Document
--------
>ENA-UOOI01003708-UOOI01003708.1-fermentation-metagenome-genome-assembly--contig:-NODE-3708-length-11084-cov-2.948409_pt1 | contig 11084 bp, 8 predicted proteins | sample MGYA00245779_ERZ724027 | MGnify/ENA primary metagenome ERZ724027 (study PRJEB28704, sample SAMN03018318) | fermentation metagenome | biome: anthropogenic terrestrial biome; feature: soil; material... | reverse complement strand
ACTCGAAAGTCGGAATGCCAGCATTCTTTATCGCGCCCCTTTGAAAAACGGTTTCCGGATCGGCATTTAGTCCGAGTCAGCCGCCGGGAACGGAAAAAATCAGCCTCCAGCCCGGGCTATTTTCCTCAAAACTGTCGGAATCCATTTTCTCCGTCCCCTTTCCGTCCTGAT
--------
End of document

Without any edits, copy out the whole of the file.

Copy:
>ENA-UOOI01003708-UOOI01003708.1-fermentation-metagenome-genome-assembly--contig:-NODE-3708-length-11084-cov-2.948409_pt1 | contig 11084 bp, 8 predicted proteins | sample MGYA00245779_ERZ724027 | MGnify/ENA primary metagenome ERZ724027 (study PRJEB28704, sample SAMN03018318) | fermentation metagenome | biome: anthropogenic terrestrial biome; feature: soil; material... | reverse complement strand
ACTCGAAAGTCGGAATGCCAGCATTCTTTATCGCGCCCCTTTGAAAAACGGTTTCCGGATCGGCATTTAGTCCGAGTCAGCCGCCGGGAACGGAAAAAATCAGCCTCCAGCCCGGGCTATTTTCCTCAAAACTGTCGGAATCCATTTTCTCCGTCCCCTTTCCGTCCTGAT